[OPE-L:7545] Re: Re: RE: Fred's remarks on Marx, Sraffa & Rents

From: Paul Cockshot (paul@cockshott.com)
Date: Mon Aug 26 2002 - 10:10:47 EDT

On Sunday 25 August 2002 18:22, Fred B. Moseley wrote:
> This is a response to Gary's (7534) and (7535).  Gary, I would like to
> refocus the discussion back to the original question of the method of
> determination of the rate of profit (which I think you were trying to do
> too).  I would like to return later to the very important empirical
> question of the relative explanatory power of Marx's theory and Sraffa's
> theory, which has come up in recent posts.
> 1.  The question is:  is the rate of profit uniquely determined by the
> technical conditions of production and the wage rate (and a numeraire)?
> Gary and Gil have argued that the answer to this question is yes.  The
> technical conditions and the wage rate determine a system of n equations
> (one for each of the n industries) in (n+1) unknowns - n absolute prices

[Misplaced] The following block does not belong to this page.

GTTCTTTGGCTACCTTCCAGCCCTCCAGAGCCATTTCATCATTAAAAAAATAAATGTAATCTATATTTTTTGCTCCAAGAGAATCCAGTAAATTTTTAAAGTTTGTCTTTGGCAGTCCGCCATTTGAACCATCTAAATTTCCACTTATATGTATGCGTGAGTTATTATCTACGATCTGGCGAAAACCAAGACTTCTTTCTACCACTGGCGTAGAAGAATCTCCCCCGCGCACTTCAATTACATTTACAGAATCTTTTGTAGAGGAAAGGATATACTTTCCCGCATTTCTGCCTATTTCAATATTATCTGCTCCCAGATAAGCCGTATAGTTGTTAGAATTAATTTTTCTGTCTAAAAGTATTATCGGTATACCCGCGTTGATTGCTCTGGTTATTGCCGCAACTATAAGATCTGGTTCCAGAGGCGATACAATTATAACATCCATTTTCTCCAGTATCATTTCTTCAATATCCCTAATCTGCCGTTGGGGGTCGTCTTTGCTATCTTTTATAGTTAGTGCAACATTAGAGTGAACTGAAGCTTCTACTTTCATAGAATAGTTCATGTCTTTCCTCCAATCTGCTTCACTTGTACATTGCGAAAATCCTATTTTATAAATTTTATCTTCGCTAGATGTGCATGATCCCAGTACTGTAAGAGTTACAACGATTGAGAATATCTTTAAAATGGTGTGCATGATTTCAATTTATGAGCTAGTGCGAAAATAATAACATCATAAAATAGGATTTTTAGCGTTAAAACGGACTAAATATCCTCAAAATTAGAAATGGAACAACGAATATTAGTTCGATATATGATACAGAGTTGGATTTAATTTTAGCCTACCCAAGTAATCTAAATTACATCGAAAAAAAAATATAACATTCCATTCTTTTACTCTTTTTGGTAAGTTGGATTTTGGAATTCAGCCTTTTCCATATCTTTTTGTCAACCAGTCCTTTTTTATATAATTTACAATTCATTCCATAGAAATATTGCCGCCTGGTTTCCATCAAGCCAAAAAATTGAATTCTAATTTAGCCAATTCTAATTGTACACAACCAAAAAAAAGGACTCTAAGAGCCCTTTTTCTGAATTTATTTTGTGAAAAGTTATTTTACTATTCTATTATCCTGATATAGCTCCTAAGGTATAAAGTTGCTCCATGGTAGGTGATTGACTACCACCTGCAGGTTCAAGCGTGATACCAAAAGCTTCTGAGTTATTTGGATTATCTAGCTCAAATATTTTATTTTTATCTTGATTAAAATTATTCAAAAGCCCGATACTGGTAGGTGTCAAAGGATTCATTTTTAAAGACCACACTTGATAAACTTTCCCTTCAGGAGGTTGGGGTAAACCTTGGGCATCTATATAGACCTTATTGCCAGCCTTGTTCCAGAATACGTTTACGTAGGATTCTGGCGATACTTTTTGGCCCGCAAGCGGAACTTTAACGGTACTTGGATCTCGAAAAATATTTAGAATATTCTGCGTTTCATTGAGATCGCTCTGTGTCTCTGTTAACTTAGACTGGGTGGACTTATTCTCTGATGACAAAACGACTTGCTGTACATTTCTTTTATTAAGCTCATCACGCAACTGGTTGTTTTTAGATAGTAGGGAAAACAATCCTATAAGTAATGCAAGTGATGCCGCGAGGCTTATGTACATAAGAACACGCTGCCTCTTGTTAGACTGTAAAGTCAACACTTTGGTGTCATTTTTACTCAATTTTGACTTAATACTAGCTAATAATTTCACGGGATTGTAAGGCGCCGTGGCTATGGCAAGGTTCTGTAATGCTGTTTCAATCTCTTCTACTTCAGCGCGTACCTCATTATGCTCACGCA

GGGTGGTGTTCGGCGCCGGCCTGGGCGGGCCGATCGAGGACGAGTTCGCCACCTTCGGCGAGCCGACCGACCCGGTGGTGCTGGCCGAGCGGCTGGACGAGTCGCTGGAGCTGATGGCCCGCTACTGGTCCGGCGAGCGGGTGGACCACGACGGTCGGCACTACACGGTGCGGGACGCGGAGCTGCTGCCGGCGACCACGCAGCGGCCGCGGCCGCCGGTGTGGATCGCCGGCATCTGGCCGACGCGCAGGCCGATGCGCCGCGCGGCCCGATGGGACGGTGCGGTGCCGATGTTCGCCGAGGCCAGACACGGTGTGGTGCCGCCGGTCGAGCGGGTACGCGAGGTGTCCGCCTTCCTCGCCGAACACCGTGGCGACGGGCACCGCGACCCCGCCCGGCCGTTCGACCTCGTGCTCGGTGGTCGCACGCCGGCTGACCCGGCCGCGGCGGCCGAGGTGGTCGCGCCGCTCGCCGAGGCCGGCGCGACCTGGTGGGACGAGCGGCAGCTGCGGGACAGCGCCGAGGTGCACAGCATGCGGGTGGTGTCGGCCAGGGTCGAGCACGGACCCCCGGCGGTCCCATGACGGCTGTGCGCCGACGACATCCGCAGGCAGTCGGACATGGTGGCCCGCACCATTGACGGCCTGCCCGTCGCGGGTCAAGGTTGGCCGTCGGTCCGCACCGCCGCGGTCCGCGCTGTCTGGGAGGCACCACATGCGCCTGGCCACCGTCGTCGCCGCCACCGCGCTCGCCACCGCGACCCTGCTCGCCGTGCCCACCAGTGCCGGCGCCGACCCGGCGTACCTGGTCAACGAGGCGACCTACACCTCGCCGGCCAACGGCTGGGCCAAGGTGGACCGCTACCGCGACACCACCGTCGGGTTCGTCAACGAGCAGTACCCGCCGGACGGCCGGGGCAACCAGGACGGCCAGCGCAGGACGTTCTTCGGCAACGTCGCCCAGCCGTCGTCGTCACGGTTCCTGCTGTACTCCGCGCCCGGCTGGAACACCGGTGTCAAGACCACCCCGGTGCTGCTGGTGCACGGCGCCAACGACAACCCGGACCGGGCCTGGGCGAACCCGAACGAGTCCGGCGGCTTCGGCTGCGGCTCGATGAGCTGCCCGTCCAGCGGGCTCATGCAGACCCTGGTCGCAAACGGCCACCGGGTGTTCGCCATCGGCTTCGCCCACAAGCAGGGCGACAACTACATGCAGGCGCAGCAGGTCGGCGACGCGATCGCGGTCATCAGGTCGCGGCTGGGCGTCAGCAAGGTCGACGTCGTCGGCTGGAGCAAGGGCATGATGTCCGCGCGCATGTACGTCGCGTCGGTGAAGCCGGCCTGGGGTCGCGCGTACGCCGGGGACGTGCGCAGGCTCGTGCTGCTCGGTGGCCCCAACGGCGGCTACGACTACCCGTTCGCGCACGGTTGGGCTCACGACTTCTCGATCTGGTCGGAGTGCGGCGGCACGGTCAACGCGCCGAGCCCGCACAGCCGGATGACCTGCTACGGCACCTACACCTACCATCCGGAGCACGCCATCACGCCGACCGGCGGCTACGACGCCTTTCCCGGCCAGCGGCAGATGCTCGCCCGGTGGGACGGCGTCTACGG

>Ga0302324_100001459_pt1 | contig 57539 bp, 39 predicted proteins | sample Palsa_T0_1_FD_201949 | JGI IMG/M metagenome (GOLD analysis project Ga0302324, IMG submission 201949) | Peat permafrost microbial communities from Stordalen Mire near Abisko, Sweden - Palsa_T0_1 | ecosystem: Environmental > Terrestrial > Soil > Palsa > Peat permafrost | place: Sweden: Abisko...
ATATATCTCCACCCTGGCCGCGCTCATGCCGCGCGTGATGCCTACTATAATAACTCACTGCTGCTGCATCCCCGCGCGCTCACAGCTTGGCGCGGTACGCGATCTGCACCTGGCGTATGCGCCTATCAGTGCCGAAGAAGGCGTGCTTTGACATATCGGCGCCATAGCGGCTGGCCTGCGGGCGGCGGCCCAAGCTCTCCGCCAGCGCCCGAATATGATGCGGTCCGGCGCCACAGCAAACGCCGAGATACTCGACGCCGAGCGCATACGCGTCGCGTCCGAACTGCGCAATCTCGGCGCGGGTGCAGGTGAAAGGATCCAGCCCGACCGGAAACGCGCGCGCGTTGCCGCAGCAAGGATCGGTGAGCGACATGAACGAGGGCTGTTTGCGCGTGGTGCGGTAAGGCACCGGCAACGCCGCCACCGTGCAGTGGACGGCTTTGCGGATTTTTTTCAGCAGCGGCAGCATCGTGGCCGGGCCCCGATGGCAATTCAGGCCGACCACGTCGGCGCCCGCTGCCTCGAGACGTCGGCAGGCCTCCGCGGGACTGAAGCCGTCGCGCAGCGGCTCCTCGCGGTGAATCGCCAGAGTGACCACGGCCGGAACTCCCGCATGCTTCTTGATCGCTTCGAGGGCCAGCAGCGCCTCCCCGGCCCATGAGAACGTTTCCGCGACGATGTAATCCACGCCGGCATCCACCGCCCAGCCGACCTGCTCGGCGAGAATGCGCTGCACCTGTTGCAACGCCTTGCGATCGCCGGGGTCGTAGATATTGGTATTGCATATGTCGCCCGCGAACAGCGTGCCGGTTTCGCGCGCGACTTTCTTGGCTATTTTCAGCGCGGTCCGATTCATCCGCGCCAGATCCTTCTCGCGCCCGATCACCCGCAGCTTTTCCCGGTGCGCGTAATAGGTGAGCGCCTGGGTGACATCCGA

> and the rate of profit.  If, in addition, the price of one commodity (the
> numeraire) is set =1, then the rate of profit is uniquely determined,
> along with (n-1) relative prices.
> It follows from this argument that Marx's logical method - of first
> determining the rate of profit independently prices of production, and
> then assuming this predetermined rate of profit in the determination of
> prices of production - is wrong.  The rate of profit cannot be anything
> other than the rate of profit uniquely determined in Sraffian theory by
> the technical conditions and the wage rate.
> 2.  I argue that the crucial flaw in Gary and Gil's argument is that it
> assumes that the exchange-value of the numeraire, or the money commodity
> (e.g. gold), is determined in the same way as the prices of all other
> commodities, i.e. that the gold industry participates in the equalization
> of profit rates like all other industries.  This means that there is an
> equation for the gold industry that is essentially the same as all the
> other equations, i.e. that the price of gold is equal to production costs
> plus the average profit.

The gold industry can not be the key issue here. Assume state fiat
money instead if that is a problem.

This archive was generated by hypermail 2.1.5 : Fri Sep 06 2002 - 17:17:38 EDT